AdrianFreed's blog

Jimi Hendrix plays Public Saxophone in Berkeley in 1970

Jim Hendrix introduces his band at the 1970 Berkeley Community Theater concert. It is interesting and revelatory of his guitar style that he introduces himself as playing the "public saxophone".

Jimi Hendrix Night Train 1965

If Hendrix words aren't evidence enough this video of his early days in rock and roll bands surrounded by saxophone players might convince you of my claim that his guitar style involves emulation of horn playing.

Experimental, Portable eTextile Electronics Lab 2010

Now that I have assembled one of the largest collection of e-textile materials and associated tools I am trying to figure out the smallest winning subset that can form a portable lab.

Audio Sine and Square Wave Signal Generator using a Wavetable

Not my first publication, but my first one with some challenging engineering. I did this in my late teens and it was published in a hobby electronics magazine, "Electronics Australia".

I discovered by accident that some folk from Greece published the same ideas in a professional technical journal in 1989 (attached). If you are a scholar of such things it is interesting to compare and contrast the modes of articulation in my vernacular engineering approach with those of the academic paper.

As I review this design from the 1970's I am struck by the exotic mixture of TTL/CMOS logic/CMOS switches, transistors and opamps that were required to pull it off. Although it might seem that such techniques are obsolete, I have seen plenty of recent Arduino designs using resistor networks that have faced the same challenge of creating a function with positive and negative values from binary sources.

Q: How would I do it differently today? A: I would replace the 555 timer and TTL parts for an Arduino and use a rail to rail inverting opamp.

Interestingly the parts required are all still available and the Arduino solution would cost about the same. The main cost difference would probably be from the the two-pole multiway switches which are expensive these days.

eTextile Pressure Sensing Touch Pad

These are built by sandwiching a piece of porous, spacing fabric (e.g. tulle) between two sheets of piezoresistive fabrics (from Eeonyx). For the square pad depicted below rectangular sheets are placed at right angles and wrap around the frame. On the inside they are stapled to a conductive strip on each edge. The four edges are wired to the analog inputs of a suitable microcontroller, e.g.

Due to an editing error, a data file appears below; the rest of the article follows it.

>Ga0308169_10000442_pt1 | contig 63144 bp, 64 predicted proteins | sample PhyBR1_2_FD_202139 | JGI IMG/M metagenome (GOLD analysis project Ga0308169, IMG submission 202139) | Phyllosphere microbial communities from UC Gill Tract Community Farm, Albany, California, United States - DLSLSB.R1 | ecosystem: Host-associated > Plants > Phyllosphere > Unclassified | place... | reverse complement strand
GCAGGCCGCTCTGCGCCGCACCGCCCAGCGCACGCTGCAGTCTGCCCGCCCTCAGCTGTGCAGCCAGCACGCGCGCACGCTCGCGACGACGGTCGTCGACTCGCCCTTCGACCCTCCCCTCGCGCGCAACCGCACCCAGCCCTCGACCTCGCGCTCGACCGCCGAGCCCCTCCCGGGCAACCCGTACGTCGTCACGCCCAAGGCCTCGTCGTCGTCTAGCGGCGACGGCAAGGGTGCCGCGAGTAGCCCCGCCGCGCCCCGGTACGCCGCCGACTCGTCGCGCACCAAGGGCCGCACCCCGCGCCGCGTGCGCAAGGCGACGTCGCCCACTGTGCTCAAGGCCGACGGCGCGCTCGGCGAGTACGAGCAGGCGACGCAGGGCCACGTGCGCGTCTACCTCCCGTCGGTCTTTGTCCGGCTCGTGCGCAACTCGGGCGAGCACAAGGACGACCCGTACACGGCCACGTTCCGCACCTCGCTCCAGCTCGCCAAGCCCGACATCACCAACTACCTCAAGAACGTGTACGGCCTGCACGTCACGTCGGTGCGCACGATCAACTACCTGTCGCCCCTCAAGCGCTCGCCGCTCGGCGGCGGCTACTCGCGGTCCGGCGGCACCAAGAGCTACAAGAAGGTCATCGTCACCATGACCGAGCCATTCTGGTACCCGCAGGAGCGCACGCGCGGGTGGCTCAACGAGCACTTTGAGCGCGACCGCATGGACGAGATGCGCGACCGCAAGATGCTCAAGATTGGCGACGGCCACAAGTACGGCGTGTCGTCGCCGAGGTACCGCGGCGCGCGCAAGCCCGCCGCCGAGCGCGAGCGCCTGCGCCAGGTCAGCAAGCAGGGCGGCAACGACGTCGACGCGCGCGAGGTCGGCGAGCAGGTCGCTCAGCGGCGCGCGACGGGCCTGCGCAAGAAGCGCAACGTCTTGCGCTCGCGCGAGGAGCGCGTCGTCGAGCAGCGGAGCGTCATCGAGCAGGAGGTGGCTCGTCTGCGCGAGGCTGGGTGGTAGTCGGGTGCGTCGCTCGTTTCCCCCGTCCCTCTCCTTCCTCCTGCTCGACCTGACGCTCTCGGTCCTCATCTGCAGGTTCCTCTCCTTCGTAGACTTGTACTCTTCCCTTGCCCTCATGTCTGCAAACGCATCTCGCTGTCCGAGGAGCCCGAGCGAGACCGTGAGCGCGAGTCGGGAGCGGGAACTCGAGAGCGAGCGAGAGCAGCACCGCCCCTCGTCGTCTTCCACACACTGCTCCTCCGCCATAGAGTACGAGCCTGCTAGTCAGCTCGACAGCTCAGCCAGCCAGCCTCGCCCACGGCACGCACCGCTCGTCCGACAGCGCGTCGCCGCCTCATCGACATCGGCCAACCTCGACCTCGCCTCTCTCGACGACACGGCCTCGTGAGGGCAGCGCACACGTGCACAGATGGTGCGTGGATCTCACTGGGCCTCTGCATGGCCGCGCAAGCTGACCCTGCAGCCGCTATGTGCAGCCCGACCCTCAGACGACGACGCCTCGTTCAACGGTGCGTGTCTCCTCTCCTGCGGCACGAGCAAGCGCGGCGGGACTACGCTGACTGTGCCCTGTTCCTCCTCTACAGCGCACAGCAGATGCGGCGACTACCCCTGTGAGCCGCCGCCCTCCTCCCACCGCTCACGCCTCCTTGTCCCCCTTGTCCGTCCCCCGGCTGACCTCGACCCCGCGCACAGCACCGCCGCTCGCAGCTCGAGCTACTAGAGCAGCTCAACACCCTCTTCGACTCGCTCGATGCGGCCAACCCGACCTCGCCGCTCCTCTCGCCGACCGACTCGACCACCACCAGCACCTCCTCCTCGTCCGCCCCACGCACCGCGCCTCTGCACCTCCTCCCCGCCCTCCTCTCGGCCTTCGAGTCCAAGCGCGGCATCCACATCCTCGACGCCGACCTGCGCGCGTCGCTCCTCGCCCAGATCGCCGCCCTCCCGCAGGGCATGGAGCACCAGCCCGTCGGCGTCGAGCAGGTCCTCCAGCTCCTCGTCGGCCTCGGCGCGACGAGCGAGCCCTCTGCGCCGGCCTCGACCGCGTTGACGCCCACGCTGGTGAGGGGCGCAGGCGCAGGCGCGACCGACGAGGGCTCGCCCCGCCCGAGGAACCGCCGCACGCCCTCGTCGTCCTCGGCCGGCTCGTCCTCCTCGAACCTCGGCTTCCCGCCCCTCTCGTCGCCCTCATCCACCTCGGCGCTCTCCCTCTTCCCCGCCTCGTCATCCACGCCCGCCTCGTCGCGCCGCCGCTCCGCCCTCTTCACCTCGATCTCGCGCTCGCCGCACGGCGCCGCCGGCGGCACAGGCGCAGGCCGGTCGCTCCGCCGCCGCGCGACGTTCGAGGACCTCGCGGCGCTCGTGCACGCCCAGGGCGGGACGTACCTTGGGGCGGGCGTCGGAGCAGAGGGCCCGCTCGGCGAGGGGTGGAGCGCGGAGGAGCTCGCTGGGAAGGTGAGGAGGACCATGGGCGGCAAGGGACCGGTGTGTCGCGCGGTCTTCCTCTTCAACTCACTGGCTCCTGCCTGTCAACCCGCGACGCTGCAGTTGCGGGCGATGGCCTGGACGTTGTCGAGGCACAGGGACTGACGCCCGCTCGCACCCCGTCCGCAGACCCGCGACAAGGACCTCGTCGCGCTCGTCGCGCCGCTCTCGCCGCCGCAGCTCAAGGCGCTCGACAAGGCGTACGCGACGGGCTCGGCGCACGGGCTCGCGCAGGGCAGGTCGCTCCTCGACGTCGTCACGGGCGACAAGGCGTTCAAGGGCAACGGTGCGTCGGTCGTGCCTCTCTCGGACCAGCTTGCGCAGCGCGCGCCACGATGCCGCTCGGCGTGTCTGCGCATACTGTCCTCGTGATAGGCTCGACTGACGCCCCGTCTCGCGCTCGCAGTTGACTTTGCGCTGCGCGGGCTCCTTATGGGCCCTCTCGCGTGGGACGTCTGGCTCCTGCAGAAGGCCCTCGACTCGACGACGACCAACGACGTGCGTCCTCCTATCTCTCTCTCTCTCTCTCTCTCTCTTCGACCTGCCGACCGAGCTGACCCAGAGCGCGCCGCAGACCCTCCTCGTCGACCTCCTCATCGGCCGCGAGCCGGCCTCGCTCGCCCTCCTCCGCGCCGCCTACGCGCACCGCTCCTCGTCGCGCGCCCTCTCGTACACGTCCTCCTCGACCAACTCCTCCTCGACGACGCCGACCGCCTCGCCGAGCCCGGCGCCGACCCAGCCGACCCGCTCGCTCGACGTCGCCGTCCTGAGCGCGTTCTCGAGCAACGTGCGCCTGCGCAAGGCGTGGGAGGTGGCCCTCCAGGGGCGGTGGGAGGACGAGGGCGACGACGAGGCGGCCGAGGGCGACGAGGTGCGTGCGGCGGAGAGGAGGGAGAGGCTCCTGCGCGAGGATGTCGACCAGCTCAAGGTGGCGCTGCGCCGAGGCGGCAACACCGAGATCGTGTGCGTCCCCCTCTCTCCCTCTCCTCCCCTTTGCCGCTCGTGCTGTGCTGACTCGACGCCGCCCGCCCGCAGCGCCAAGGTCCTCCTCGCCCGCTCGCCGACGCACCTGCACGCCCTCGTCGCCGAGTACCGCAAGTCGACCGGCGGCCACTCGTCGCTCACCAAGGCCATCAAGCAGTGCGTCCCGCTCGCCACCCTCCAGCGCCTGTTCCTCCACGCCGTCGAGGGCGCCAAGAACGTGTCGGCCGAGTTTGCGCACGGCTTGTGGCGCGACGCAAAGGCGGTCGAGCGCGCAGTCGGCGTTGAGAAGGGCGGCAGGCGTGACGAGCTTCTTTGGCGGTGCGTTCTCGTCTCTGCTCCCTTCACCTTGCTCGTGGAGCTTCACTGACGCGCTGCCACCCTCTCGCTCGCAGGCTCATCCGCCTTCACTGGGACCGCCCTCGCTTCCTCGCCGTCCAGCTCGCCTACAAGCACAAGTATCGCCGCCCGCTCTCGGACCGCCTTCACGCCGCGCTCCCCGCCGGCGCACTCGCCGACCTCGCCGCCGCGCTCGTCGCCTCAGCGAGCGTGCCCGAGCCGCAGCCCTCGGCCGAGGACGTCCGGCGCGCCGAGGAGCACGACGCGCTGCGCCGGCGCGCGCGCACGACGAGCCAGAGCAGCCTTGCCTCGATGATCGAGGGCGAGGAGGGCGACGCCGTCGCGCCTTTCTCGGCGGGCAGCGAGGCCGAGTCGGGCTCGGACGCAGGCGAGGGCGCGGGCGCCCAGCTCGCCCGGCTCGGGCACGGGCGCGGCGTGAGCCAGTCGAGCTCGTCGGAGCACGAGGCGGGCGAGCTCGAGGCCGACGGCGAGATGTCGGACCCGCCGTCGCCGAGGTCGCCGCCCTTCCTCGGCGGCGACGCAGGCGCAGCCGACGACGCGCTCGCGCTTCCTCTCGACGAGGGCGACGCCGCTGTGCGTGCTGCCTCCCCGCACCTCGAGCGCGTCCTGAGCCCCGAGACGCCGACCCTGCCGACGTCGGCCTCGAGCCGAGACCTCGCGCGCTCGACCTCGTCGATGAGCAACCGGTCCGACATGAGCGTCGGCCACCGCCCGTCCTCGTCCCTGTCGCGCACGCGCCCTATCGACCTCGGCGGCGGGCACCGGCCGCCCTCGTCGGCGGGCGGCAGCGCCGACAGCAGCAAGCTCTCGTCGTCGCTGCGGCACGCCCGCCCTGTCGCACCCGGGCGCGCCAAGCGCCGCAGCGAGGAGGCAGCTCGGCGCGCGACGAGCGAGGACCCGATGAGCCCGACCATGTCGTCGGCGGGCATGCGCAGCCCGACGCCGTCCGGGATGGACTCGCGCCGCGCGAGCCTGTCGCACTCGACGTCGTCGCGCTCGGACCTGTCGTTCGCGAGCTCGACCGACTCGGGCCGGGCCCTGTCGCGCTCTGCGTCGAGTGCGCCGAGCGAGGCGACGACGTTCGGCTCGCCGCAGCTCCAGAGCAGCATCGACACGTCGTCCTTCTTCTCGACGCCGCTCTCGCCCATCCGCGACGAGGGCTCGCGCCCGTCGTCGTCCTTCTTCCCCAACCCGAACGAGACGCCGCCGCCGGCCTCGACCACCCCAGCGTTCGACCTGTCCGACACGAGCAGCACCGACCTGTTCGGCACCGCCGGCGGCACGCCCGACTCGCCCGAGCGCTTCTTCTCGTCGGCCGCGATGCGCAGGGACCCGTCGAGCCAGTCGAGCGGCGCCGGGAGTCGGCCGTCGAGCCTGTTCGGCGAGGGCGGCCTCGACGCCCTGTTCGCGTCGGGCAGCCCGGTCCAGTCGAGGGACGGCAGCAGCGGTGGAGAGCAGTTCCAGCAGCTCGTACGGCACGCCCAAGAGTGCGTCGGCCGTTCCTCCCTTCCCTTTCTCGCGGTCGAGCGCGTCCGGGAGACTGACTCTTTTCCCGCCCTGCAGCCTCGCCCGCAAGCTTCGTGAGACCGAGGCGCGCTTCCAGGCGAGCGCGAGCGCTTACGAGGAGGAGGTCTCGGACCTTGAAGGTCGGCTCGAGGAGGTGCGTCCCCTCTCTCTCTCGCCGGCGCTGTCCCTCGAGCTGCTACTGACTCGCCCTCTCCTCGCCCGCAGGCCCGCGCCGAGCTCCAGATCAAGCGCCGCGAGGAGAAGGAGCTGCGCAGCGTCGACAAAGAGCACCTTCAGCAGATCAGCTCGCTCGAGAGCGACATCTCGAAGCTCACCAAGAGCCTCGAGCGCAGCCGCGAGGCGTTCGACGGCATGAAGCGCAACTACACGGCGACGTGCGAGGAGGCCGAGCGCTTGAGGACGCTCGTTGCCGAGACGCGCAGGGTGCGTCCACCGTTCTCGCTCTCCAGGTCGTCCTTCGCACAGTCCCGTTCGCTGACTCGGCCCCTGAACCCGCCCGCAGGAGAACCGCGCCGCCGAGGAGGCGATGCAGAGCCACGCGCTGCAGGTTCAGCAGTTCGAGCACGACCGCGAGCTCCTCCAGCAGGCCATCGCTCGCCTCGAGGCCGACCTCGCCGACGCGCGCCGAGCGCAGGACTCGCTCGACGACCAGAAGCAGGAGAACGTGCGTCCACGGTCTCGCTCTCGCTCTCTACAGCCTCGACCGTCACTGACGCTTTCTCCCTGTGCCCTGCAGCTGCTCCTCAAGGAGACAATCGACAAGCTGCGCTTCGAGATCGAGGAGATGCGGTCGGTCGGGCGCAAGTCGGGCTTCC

Two Way Fabric Leaf Switch

This is assembled using hot melt adhesive backed conductive copper fabric.

Pressure Sensing Ball using eeontex Resistive spandex

A hard ball is surrounded by crumpled resistive fabric (nylon and spande)x and trapped by a round ball of silicone with holes in it. Sensing in various orientations is achieved by wrapping conductors between the holes of the silicon ball.

Fabric Slide Potentiometer

A loop of conductive thread is sewn on either side of the base fabric under the flaps. An inverted toggle from a clasp for jeans is used to short each conductor lowering the resistance of the loop.

etextile Leaf Switch with Iron-on hot melt adhesive

Iron on a small strip of the copper fabric to a non-conductive base. Cut the fabric, and fold over a small section and iron it to itself creating a small flap. Attach another piece of fabric, and iron it close enough to come in contact with the small flap.

Soft Circuit LED paper lamp

This simple-to-build lamp uses a flexible LED strip with both back and front firing surface mount LED's to create rich interactions with both paper and the surface the lamp is placed on. The back firing yellow LED's are diffused by the paper. Light from the rear firing red LED's is scattered and illuminates the water mark thru the paper. Direct and scattered light interacts at the edges of the cylinder. A gap in the plastic tape holding the tube together create a slit of light projected behind the lamp.
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